The trauma for the people of Kashmir does not end with bullets and pellets. Taking the injured to hospital has been dangerous lately, reports Sana Fazili.
Emis aes ner czemich. Emis aes gooi laamich”—his arm was cut, he was shot—says a little girl to her mother sitting on the wooden bench in Srinagar’s Shri Maharja Hari Singh hospital. This little girl just saw a boy being rushed on a wheelchair. A bandage was wrapped around his head and arms. It took a while for the people there to realise that his arm had been cut from the elbow down. The amputated arm was carried by an attendant. The women started wailing at this sight and the reception area of the hospital started to reverberate with slogans. “Hum kya chahte? Azadi!”—What do we want? Freedom!
This boy has been ferried from south Kashmir. As soon as it could be ascertained where he was from and what had happened, a whistle blows outside, indicating that another ambulance has arrived. Volunteers donning jackets of their NGO rush towards the entrance. Another causality arrives, this time from north Kashmir’s Sopore area. The people there form two rows on either side from the entrance to the lift, as if making way for a groom. As soon as this patient is lowered on the stretcher and taken inside, the reception area again reverberates with “Hum kya chahte? Azadi!” This boy is accompanied by his friends, who are seething in anger. They insist on accompanying him in the lift and volunteers try to convince them that the lift can’t take all of them. The bystanders intervene and the angry boys take the stairs adjacent to the lift.
As the hospital has seen heavy inflow of the injured in police action, the regular patients there consider every bandaged person is a causality of police action. A woman looks at a five-year-old boy whose head is wrapped in bandage and asks, “Emis bachas ti cha gooi laamich?”—Has this kid been shot too?—though this kid had injured his head while playing.
A medical emergency has been declared in Valley hospitals. The claims of maximum restraint are rubbished each time a youth reaches the hospital.
From 9 July itself, more than 30 people have been killed after the Valley erupted in angry protests over Burhan Wani’s extra-judicial killing. Scores have been injured, most of the cases coming from south Kashmir’s Anantnag, Pulwama, Kulgam and Shopian districts. A medical emergency has been declared in Valley hospitals. The claims of maximum restraint are rubbished each time a youth reaches the hospital.
The trauma for the people of Kashmir does not end with bullets and pellets. Taking the injured to hospital has been dangerous lately. Police and paramilitary troops are attacking ambulances ferrying these patients, mostly from South Kashmir. One such case arrives in SMHS hospital from Anantnag district’s Bijbehara area, the hometown of chief minister Mehbooba Mufti.
The ambulance is carrying Amir Nazir, who received a bullet on the left of his abdomen. His father says he was shot at by the police without any provocation. “The situation in Bijbehaar was quiet since morning. There was no protest or stone pelting. Amir was on the bank of Jhelum River when the police fired a bullet from the other side of Jhelum,” says Nazir Ahmed, Amir’s father. His rolled up sleeves reveal the bruises of the assault by the forces. Amir was rushed to the sub-district hospital, Bijbehara, where he was referred to SMHS.
In Bijbehara town, police and paramilitary troops unleashed terror on the ambulance carrying Amir. The windows were broken, the attendants, including Amir’s father and uncle, were dragged out and beaten black and blue.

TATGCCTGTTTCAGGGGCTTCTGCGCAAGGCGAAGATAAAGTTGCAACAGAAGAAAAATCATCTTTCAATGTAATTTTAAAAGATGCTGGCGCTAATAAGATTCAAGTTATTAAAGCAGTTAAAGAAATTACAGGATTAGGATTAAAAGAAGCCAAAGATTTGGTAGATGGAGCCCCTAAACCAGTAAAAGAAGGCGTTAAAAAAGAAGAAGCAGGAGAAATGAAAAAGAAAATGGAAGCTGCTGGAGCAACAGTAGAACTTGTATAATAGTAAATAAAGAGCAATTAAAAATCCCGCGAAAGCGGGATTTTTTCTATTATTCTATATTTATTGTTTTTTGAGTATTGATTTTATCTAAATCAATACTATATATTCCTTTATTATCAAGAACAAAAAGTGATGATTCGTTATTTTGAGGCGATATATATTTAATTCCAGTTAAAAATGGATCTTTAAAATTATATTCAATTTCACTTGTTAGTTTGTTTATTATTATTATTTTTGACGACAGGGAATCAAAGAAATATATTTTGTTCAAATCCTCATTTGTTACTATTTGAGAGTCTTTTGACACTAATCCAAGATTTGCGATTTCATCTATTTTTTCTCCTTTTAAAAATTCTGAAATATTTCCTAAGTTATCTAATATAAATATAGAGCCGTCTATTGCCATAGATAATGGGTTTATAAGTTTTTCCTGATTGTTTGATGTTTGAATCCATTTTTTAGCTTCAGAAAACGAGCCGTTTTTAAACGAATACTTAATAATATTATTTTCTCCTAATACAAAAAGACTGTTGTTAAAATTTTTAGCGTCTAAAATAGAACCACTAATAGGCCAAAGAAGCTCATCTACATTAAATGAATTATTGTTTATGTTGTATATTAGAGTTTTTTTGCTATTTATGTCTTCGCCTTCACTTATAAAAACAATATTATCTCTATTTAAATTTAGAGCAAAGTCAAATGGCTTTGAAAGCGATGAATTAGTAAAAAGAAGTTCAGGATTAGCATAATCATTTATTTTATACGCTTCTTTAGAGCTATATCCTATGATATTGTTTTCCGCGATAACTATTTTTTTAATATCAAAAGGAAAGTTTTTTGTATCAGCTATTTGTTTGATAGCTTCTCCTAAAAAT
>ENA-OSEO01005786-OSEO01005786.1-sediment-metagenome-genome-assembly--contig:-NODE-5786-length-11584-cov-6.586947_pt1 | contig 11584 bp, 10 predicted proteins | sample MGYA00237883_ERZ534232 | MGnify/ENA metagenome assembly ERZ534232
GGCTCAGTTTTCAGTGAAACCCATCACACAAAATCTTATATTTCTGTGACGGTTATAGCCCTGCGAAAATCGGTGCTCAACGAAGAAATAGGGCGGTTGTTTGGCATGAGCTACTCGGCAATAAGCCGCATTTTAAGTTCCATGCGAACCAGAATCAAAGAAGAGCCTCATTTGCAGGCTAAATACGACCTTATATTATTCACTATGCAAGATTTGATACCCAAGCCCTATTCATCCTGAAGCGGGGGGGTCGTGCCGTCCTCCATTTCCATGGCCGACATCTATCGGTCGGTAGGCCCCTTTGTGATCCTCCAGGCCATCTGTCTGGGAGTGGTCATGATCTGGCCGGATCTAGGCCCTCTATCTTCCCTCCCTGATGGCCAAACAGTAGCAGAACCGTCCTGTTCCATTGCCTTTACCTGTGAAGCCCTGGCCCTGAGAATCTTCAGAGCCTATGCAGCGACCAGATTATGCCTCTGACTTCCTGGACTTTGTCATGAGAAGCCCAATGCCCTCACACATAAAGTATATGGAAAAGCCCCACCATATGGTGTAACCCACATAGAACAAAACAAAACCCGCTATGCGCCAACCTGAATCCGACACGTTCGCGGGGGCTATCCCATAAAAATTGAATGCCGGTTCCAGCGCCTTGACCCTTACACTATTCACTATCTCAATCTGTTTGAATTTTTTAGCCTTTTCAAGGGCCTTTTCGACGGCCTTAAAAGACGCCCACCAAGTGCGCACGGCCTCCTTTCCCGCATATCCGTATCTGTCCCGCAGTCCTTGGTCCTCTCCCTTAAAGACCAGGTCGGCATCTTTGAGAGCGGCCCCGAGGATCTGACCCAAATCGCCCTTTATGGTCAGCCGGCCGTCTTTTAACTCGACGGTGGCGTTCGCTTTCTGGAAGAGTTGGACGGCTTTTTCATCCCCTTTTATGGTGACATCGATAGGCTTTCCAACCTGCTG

In Bijbehara town, police and paramilitary troops unleashed terror on the ambulance carrying Amir. The windows were broken, the attendants, including Amir’s father and uncle, were dragged out and beaten black and blue. “They tried to drag out my son, but we resisted,” Nazir Ahmed adds. The driver was beaten till he fell unconscious; it seemed that the troops did not want them to reach the hospital. “The driver was unconscious. Luckily, a boy turned up, who rushed the ambulance from there.” Nazir says they don’t know what happened to the driver. Before reaching Srinagar, the ambulance was stopped at three more places by the forces, but they rushed past them, fearing more batons and even bullets.
The trauma for the patients injured in police action does not end here. It follows them into the hospital premises. Hospitals in various parts of the Valley have reportedly been ransacked by security forces and threatened not to treat the patients injured in police action. Attendants are now wary of being photographed; they fear these photos might be sent to police and that they will be harassed further. When a photographer clicks a picture of an injured boy being rushed into the hospital, he is surrounded by a few angry men and asked not to do so. They have to be convinced that they are professional photographers and do not mean any malice.
Ward Number 8 of the hospital is flanked by beds on each side, and each bed has a patient. Catering to ophthalmology patients, the ward is full. Barring a few, all other cases are of pellet injuries. In the past three days of turmoil in the valley, around 80 boys have been suffered injuries in their eyes due to the pellets—a non-lethal weapon. They might lose their eyesight forever.
The fear of surveillance and subsequent harassment looms here too. A father sits by his 17-year-old son. His son’s right eye is swollen shut—a victim of a pellet gun. Clot-like bruises are all over his arms and face. Hailing from the Achabal area of Anantnag district, this man refuses to reveal his name or his son’s name. He is sceptical even about revealing his school. “Ask us what happened and how it happened. I will tell you everything. But don’t ask us things that will cause us problems,” the man says.